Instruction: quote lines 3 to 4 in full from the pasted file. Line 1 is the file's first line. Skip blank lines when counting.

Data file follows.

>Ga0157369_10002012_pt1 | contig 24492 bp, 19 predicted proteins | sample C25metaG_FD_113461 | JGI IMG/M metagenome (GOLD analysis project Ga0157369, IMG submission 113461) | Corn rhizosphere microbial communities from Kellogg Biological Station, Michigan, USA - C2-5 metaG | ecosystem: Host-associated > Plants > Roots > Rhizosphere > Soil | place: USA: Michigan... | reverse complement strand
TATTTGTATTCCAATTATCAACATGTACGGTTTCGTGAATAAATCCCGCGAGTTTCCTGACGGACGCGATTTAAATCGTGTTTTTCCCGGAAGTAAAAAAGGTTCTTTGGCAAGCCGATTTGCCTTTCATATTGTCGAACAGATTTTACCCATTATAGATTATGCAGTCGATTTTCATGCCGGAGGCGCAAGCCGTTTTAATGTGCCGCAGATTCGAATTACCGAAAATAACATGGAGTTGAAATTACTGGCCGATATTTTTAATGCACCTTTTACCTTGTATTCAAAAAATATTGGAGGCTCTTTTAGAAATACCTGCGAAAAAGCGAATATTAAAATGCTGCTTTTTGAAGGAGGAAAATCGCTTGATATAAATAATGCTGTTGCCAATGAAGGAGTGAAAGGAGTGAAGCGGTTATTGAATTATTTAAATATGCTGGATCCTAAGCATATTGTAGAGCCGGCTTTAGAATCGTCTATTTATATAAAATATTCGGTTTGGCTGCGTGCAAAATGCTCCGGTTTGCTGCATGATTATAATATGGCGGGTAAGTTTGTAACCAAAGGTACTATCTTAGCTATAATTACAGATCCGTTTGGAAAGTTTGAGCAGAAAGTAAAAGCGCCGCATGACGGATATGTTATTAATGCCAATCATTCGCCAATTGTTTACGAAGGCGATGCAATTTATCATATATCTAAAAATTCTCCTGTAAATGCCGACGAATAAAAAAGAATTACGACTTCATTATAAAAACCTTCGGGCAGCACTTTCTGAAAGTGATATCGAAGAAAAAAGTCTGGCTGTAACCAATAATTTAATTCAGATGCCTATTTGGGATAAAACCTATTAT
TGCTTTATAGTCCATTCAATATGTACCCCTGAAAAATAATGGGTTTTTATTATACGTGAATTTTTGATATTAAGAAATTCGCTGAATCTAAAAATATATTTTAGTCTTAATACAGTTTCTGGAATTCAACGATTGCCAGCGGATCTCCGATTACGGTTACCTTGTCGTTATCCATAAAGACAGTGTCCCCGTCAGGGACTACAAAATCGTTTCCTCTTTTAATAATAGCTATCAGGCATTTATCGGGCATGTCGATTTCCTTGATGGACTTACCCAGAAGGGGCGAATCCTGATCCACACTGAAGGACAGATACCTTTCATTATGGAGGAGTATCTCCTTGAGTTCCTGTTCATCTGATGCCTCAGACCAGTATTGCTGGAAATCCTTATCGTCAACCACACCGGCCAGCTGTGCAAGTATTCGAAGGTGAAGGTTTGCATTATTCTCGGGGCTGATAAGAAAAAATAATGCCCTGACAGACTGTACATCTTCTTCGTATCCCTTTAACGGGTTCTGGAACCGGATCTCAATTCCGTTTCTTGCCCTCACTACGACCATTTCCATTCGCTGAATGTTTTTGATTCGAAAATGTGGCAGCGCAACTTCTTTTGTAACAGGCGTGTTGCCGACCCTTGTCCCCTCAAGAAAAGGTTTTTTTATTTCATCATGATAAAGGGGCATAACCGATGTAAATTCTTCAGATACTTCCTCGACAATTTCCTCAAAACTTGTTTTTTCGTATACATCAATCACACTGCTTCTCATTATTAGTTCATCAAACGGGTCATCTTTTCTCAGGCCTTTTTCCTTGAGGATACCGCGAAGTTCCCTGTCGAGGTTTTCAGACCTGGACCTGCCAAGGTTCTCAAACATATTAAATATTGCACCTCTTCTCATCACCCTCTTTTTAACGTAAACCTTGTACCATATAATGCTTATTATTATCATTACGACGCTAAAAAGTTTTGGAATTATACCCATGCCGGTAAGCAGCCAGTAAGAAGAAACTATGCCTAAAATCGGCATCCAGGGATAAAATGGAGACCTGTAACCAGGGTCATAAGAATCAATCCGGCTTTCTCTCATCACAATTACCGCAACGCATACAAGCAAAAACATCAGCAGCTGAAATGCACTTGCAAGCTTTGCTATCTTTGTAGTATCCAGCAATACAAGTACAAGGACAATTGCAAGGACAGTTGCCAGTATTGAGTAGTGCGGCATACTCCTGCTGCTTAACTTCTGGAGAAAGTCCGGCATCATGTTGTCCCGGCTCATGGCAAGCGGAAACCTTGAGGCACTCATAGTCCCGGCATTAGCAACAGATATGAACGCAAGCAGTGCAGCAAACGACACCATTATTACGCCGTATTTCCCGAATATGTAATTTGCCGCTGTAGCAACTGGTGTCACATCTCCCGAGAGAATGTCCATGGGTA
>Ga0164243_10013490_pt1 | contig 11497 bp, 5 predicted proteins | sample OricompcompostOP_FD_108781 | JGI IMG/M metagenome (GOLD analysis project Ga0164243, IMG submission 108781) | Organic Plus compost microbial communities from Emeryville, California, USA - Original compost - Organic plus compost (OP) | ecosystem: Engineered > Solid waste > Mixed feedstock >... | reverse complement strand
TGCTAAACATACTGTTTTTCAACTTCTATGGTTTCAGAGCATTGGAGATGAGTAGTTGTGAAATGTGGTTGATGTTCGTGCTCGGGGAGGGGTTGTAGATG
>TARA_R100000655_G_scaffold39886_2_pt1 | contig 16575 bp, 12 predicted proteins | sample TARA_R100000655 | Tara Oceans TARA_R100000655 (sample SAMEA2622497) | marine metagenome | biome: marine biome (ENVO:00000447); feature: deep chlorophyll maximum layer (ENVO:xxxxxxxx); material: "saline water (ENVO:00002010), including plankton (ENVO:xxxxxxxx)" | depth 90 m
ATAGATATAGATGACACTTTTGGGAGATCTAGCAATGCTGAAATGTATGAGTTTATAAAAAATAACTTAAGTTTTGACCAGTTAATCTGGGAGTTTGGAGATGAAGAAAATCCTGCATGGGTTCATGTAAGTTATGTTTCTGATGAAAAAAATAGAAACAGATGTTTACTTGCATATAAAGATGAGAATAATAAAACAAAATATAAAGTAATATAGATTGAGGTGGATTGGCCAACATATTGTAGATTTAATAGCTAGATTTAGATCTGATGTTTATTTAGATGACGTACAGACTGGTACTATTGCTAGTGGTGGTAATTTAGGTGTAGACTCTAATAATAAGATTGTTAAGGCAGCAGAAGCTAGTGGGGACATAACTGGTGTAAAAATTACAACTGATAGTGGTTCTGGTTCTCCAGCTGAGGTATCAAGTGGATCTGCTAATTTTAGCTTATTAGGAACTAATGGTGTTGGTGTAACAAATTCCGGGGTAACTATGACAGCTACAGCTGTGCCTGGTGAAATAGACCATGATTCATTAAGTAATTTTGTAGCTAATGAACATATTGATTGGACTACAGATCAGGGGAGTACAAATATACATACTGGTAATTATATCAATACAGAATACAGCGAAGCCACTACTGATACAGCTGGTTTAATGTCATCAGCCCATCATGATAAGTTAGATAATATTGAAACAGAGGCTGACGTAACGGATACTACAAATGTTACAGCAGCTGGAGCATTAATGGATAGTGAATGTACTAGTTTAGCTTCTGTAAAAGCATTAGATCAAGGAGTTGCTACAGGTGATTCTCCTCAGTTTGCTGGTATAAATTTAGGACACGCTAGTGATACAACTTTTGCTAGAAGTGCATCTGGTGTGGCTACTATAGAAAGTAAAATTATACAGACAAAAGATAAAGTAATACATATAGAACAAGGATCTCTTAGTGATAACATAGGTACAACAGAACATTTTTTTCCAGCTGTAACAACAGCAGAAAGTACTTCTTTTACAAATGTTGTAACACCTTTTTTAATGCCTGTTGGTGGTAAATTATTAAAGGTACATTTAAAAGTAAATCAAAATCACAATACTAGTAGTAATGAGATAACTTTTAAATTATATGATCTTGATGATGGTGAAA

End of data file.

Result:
TGCTTTATAGTCCATTCAATATGTACCCCTGAAAAATAATGGGTTTTTATTATACGTGAATTTTTGATATTAAGAAATTCGCTGAATCTAAAAATATATTTTAGTCTTAATACAGTTTCTGGAATTCAACGATTGCCAGCGGATCTCCGATTACGGTTACCTTGTCGTTATCCATAAAGACAGTGTCCCCGTCAGGGACTACAAAATCGTTTCCTCTTTTAATAATAGCTATCAGGCATTTATCGGGCATGTCGATTTCCTTGATGGACTTACCCAGAAGGGGCGAATCCTGATCCACACTGAAGGACAGATACCTTTCATTATGGAGGAGTATCTCCTTGAGTTCCTGTTCATCTGATGCCTCAGACCAGTATTGCTGGAAATCCTTATCGTCAACCACACCGGCCAGCTGTGCAAGTATTCGAAGGTGAAGGTTTGCATTATTCTCGGGGCTGATAAGAAAAAATAATGCCCTGACAGACTGTACATCTTCTTCGTATCCCTTTAACGGGTTCTGGAACCGGATCTCAATTCCGTTTCTTGCCCTCACTACGACCATTTCCATTCGCTGAATGTTTTTGATTCGAAAATGTGGCAGCGCAACTTCTTTTGTAACAGGCGTGTTGCCGACCCTTGTCCCCTCAAGAAAAGGTTTTTTTATTTCATCATGATAAAGGGGCATAACCGATGTAAATTCTTCAGATACTTCCTCGACAATTTCCTCAAAACTTGTTTTTTCGTATACATCAATCACACTGCTTCTCATTATTAGTTCATCAAACGGGTCATCTTTTCTCAGGCCTTTTTCCTTGAGGATACCGCGAAGTTCCCTGTCGAGGTTTTCAGACCTGGACCTGCCAAGGTTCTCAAACATATTAAATATTGCACCTCTTCTCATCACCCTCTTTTTAACGTAAACCTTGTACCATATAATGCTTATTATTATCATTACGACGCTAAAAAGTTTTGGAATTATACCCATGCCGGTAAGCAGCCAGTAAGAAGAAACTATGCCTAAAATCGGCATCCAGGGATAAAATGGAGACCTGTAACCAGGGTCATAAGAATCAATCCGGCTTTCTCTCATCACAATTACCGCAACGCATACAAGCAAAAACATCAGCAGCTGAAATGCACTTGCAAGCTTTGCTATCTTTGTAGTATCCAGCAATACAAGTACAAGGACAATTGCAAGGACAGTTGCCAGTATTGAGTAGTGCGGCATACTCCTGCTGCTTAACTTCTGGAGAAAGTCCGGCATCATGTTGTCCCGGCTCATGGCAAGCGGAAACCTTGAGGCACTCATAGTCCCGGCATTAGCAACAGATATGAACGCAAGCAGTGCAGCAAACGACACCATTATTACGCCGTATTTCCCGAATATGTAATTTGCCGCTGTAGCAACTGGTGTCACATCTCCCGAGAGAATGTCCATGGGTA
>Ga0164243_10013490_pt1 | contig 11497 bp, 5 predicted proteins | sample OricompcompostOP_FD_108781 | JGI IMG/M metagenome (GOLD analysis project Ga0164243, IMG submission 108781) | Organic Plus compost microbial communities from Emeryville, California, USA - Original compost - Organic plus compost (OP) | ecosystem: Engineered > Solid waste > Mixed feedstock >... | reverse complement strand